Add to this a 14% increase, over the same time period, to the cost of tea bags (don’t get us started on the sugar!) and your average cup of tea is looking quite pricey.

This is (currently) an upward trend across the whole ‘basket of goods’ used to measure inflation. And whilst the Bank of England had hoped that inflation could fall to 5% by the end of 2023, that’s still 3% higher than their target.

Although deferred members typically have full inflation protection before retirement, persistent high inflation is steadily reducing the “purchasing power” of most pensioners’ retirement income. Annual pension increases provide some protection against the impact of rising costs. But when inflation is high this protection is limited – as pension scheme increases are typically capped at 2.5% or 5% a year.

Therefore, trying to consider future cost increases when retiring now is going to be something pension scheme members need to understand and consider.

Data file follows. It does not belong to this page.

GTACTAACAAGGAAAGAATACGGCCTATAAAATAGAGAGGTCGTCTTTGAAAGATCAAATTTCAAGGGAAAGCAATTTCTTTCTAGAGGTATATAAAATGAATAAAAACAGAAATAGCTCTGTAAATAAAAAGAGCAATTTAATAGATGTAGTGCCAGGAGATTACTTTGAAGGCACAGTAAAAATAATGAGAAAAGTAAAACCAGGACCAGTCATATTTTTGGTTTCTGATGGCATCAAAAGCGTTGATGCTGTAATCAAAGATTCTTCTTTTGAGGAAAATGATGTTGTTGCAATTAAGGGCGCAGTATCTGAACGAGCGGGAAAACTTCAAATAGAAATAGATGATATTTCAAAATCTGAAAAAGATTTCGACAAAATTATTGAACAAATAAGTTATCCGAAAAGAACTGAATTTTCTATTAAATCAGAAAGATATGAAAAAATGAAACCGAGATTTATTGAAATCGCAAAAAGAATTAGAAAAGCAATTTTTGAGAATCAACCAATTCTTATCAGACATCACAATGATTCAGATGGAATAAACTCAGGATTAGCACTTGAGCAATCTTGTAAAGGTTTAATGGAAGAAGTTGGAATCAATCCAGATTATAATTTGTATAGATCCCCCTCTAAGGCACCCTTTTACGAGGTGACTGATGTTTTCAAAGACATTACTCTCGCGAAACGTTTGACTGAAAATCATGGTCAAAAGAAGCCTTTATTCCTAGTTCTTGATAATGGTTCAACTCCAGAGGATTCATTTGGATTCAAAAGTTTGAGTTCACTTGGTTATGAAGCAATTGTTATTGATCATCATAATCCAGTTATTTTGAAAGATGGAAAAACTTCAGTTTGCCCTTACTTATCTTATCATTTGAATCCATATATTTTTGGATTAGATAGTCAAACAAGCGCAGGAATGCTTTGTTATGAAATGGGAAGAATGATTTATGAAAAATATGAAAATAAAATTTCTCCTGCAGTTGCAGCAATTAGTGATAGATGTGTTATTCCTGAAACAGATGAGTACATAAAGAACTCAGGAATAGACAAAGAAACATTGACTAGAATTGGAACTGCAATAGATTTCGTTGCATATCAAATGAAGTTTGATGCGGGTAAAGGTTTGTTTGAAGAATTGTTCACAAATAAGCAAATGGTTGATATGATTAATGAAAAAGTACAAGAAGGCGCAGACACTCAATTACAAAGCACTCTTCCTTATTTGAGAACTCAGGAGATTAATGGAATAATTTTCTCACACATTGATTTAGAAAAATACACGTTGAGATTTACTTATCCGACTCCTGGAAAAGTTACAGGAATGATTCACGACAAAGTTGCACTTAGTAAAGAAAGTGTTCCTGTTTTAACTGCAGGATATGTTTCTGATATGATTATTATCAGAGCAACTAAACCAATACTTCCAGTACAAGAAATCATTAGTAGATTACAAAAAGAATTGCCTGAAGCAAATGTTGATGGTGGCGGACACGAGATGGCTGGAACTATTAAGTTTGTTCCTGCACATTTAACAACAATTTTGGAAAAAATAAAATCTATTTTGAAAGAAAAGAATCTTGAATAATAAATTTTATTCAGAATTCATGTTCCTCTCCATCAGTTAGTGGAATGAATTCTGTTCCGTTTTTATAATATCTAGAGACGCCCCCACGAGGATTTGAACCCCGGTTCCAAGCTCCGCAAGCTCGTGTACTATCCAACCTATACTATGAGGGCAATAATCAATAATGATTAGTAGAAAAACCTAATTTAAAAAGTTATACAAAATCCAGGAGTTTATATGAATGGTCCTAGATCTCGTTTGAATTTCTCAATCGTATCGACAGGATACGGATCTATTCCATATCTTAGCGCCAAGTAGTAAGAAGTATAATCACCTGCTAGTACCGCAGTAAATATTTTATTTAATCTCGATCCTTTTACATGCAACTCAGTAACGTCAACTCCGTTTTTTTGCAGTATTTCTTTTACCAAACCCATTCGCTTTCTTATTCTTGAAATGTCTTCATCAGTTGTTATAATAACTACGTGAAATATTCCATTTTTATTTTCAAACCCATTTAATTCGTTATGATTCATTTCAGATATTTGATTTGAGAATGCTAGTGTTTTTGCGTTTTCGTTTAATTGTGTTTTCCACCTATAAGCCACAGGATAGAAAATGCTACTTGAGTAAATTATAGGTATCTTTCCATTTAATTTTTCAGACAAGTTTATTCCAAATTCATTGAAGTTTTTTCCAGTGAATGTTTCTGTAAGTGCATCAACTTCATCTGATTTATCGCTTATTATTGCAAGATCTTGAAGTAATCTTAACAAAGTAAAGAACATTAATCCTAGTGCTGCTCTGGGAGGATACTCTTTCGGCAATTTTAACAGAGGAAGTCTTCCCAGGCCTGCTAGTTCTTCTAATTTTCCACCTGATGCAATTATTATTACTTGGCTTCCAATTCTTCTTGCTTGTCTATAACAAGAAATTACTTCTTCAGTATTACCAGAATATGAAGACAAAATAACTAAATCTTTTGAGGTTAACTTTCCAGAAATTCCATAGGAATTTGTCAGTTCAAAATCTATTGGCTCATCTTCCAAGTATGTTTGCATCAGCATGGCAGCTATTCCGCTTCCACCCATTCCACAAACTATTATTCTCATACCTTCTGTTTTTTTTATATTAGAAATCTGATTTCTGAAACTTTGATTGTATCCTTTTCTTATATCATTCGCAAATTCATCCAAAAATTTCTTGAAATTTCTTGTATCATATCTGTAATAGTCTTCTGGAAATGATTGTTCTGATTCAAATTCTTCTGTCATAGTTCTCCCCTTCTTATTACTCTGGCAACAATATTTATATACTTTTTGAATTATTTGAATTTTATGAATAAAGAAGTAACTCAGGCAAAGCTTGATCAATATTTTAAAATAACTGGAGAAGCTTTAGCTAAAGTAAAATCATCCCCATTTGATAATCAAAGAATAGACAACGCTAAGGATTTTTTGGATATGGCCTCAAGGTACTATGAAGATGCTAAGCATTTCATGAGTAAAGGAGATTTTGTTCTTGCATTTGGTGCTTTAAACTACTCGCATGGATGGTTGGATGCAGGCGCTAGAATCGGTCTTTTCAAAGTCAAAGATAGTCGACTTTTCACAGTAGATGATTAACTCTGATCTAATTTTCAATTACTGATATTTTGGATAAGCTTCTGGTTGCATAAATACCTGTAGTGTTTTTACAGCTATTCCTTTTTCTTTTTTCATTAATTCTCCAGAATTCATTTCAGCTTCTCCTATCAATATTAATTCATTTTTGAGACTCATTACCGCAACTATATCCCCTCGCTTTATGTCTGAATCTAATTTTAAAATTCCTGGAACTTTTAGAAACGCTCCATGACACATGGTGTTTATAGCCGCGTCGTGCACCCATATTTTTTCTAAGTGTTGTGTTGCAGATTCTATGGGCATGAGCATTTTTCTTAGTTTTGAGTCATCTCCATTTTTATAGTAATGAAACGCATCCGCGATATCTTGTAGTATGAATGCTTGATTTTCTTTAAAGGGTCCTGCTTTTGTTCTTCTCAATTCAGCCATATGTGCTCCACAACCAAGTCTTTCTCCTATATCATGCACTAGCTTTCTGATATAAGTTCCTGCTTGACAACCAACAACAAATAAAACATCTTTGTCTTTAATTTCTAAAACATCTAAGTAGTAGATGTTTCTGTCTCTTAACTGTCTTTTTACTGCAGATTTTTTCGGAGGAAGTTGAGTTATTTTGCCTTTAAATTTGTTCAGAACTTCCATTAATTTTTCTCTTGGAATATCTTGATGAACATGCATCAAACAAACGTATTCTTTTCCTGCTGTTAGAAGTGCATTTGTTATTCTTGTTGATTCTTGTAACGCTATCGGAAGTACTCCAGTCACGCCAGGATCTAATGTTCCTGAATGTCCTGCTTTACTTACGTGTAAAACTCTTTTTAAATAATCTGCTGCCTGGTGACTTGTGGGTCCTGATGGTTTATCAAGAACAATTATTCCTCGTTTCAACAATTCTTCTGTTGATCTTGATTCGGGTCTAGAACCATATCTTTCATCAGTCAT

What can trustees do to support their DB members?

It’s good to talk

The first, and easiest thing to do is communicate to members about high inflation and what it means for their pensions. This could be as simple as a letter and factsheet to help them consider and understand the inflation protection they have. If schemes want to take a further step, online content like animated videos is a very effective way of getting across complicated topics. Ultimately, making it ‘real’ for members with examples, like our earlier cup of tea scenario, makes it easier to understand and the more we can visualise this, the better.